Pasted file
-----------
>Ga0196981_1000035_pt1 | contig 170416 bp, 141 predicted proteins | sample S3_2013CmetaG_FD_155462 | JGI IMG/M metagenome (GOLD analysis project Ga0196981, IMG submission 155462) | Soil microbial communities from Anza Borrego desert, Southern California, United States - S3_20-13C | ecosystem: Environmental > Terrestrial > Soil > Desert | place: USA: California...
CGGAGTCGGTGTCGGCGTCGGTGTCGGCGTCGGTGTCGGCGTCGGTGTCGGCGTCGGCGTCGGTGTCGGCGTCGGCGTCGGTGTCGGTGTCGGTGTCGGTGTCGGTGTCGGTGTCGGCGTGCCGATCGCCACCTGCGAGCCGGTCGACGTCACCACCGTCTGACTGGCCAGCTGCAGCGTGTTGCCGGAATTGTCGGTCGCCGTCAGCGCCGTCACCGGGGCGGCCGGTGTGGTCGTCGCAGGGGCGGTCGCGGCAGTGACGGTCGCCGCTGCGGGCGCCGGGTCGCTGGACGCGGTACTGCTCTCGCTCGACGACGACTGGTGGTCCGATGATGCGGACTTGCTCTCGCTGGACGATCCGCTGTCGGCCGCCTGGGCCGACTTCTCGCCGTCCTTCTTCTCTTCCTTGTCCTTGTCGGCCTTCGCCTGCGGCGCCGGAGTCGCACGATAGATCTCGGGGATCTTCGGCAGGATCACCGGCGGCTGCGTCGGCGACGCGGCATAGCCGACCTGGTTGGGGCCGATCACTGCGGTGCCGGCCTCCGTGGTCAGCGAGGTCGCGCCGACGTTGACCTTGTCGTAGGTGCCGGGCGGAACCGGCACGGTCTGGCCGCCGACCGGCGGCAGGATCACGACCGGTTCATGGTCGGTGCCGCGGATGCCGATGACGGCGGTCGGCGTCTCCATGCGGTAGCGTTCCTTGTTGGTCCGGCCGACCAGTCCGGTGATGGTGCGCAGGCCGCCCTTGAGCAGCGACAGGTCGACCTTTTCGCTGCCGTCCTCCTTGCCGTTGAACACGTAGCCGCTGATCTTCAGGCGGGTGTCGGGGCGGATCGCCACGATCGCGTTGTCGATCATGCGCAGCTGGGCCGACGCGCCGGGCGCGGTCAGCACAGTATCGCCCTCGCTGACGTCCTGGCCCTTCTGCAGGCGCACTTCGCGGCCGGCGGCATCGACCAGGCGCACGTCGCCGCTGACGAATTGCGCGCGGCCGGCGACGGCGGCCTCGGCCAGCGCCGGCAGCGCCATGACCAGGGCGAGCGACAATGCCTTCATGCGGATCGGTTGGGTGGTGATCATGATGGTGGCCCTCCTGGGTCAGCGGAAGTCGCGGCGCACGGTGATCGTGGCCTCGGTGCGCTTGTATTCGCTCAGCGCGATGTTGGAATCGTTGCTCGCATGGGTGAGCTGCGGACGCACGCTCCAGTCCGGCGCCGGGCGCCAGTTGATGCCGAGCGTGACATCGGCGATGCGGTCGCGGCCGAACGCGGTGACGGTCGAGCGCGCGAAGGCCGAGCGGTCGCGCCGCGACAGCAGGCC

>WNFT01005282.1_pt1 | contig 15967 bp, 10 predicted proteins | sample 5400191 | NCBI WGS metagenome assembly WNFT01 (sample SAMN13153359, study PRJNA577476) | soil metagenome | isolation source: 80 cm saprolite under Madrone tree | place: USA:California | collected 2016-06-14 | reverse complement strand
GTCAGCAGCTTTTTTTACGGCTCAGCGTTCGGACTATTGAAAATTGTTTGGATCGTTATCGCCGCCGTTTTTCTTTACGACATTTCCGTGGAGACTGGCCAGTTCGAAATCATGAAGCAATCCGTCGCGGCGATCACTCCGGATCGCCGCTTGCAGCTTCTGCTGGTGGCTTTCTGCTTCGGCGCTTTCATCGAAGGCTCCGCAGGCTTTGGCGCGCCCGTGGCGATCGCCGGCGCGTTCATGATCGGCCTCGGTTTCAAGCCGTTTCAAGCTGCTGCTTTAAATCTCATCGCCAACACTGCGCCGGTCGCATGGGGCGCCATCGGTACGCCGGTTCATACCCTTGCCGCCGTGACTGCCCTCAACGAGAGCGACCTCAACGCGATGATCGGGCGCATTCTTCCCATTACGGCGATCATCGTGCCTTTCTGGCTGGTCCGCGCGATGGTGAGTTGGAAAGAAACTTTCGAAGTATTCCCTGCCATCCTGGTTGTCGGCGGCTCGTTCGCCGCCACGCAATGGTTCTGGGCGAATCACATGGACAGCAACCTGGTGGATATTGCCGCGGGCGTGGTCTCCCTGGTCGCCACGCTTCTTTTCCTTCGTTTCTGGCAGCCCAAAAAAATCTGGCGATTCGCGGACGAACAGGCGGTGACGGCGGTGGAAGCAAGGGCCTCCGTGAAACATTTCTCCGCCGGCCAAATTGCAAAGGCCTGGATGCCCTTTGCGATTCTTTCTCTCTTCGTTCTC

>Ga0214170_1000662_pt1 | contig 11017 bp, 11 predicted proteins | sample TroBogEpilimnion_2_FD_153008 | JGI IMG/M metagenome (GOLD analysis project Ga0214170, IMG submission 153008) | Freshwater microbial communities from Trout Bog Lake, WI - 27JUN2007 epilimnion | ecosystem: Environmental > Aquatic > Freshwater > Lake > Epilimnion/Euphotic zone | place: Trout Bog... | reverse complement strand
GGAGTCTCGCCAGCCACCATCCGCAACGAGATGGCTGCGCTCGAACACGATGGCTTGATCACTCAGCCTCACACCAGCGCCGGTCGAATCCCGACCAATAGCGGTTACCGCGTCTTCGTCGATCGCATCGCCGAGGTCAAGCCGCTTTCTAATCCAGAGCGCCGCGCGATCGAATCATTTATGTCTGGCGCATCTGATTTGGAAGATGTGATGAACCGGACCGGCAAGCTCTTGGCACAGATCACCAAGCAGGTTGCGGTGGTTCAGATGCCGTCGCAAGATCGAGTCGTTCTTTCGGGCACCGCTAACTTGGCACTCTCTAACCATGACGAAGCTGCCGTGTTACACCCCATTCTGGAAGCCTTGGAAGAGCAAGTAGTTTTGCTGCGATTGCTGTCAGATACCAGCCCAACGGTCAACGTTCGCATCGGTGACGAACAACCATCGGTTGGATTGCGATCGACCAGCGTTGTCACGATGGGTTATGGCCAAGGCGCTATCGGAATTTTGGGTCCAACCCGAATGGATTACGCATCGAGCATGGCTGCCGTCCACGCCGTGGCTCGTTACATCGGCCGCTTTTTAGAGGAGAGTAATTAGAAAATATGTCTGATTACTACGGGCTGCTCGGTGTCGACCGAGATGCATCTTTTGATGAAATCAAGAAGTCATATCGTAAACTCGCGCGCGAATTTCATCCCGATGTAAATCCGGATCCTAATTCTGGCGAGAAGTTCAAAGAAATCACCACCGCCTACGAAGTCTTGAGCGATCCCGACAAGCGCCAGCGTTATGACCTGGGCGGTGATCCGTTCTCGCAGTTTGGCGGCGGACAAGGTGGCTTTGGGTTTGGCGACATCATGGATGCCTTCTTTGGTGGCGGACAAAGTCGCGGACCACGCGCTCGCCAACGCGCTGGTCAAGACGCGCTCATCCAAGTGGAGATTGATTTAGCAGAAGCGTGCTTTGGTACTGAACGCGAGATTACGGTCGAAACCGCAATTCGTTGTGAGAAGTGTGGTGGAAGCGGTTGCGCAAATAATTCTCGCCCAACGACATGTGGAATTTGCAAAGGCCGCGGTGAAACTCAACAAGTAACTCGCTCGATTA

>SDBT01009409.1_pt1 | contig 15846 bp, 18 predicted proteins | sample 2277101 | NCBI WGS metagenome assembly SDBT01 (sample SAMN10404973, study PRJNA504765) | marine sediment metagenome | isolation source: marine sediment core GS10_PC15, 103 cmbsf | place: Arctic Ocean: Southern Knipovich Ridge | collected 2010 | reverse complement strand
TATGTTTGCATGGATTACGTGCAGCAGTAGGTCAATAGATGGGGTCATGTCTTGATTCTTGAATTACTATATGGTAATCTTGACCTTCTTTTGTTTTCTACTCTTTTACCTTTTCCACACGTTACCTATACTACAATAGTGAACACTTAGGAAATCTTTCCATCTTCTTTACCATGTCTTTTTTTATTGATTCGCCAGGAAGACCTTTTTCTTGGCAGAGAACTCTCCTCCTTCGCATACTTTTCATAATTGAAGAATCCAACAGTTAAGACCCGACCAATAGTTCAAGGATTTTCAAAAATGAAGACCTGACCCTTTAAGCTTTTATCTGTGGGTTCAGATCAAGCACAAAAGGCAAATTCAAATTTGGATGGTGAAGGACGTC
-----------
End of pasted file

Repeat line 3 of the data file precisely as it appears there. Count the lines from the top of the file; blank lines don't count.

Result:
>WNFT01005282.1_pt1 | contig 15967 bp, 10 predicted proteins | sample 5400191 | NCBI WGS metagenome assembly WNFT01 (sample SAMN13153359, study PRJNA577476) | soil metagenome | isolation source: 80 cm saprolite under Madrone tree | place: USA:California | collected 2016-06-14 | reverse complement strand